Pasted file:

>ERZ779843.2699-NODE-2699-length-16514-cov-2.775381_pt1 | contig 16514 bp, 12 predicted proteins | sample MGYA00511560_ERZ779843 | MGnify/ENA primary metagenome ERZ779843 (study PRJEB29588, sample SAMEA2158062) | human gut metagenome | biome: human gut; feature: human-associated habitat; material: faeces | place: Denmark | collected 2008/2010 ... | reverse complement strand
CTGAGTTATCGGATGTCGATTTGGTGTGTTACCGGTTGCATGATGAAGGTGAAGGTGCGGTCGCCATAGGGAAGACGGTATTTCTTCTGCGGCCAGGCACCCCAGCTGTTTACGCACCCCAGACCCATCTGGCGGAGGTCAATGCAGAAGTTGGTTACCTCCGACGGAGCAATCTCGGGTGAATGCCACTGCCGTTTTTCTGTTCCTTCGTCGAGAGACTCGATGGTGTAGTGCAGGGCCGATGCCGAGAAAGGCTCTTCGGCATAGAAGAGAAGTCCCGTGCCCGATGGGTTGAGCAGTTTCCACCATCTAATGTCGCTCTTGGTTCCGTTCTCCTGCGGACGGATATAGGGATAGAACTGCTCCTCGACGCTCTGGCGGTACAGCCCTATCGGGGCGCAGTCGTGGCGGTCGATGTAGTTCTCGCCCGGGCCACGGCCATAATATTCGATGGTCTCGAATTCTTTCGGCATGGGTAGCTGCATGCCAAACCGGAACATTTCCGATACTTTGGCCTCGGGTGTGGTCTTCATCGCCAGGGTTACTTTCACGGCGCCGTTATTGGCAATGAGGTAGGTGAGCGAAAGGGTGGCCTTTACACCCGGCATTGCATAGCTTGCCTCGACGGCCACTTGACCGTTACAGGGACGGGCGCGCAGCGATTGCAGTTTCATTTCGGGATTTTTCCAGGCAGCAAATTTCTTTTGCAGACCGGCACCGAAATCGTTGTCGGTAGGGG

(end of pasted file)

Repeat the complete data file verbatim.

>ERZ779843.2699-NODE-2699-length-16514-cov-2.775381_pt1 | contig 16514 bp, 12 predicted proteins | sample MGYA00511560_ERZ779843 | MGnify/ENA primary metagenome ERZ779843 (study PRJEB29588, sample SAMEA2158062) | human gut metagenome | biome: human gut; feature: human-associated habitat; material: faeces | place: Denmark | collected 2008/2010 ... | reverse complement strand
CTGAGTTATCGGATGTCGATTTGGTGTGTTACCGGTTGCATGATGAAGGTGAAGGTGCGGTCGCCATAGGGAAGACGGTATTTCTTCTGCGGCCAGGCACCCCAGCTGTTTACGCACCCCAGACCCATCTGGCGGAGGTCAATGCAGAAGTTGGTTACCTCCGACGGAGCAATCTCGGGTGAATGCCACTGCCGTTTTTCTGTTCCTTCGTCGAGAGACTCGATGGTGTAGTGCAGGGCCGATGCCGAGAAAGGCTCTTCGGCATAGAAGAGAAGTCCCGTGCCCGATGGGTTGAGCAGTTTCCACCATCTAATGTCGCTCTTGGTTCCGTTCTCCTGCGGACGGATATAGGGATAGAACTGCTCCTCGACGCTCTGGCGGTACAGCCCTATCGGGGCGCAGTCGTGGCGGTCGATGTAGTTCTCGCCCGGGCCACGGCCATAATATTCGATGGTCTCGAATTCTTTCGGCATGGGTAGCTGCATGCCAAACCGGAACATTTCCGATACTTTGGCCTCGGGTGTGGTCTTCATCGCCAGGGTTACTTTCACGGCGCCGTTATTGGCAATGAGGTAGGTGAGCGAAAGGGTGGCCTTTACACCCGGCATTGCATAGCTTGCCTCGACGGCCACTTGACCGTTACAGGGACGGGCGCGCAGCGATTGCAGTTTCATTTCGGGATTTTTCCAGGCAGCAAATTTCTTTTGCAGACCGGCACCGAAATCGTTGTCGGTAGGGG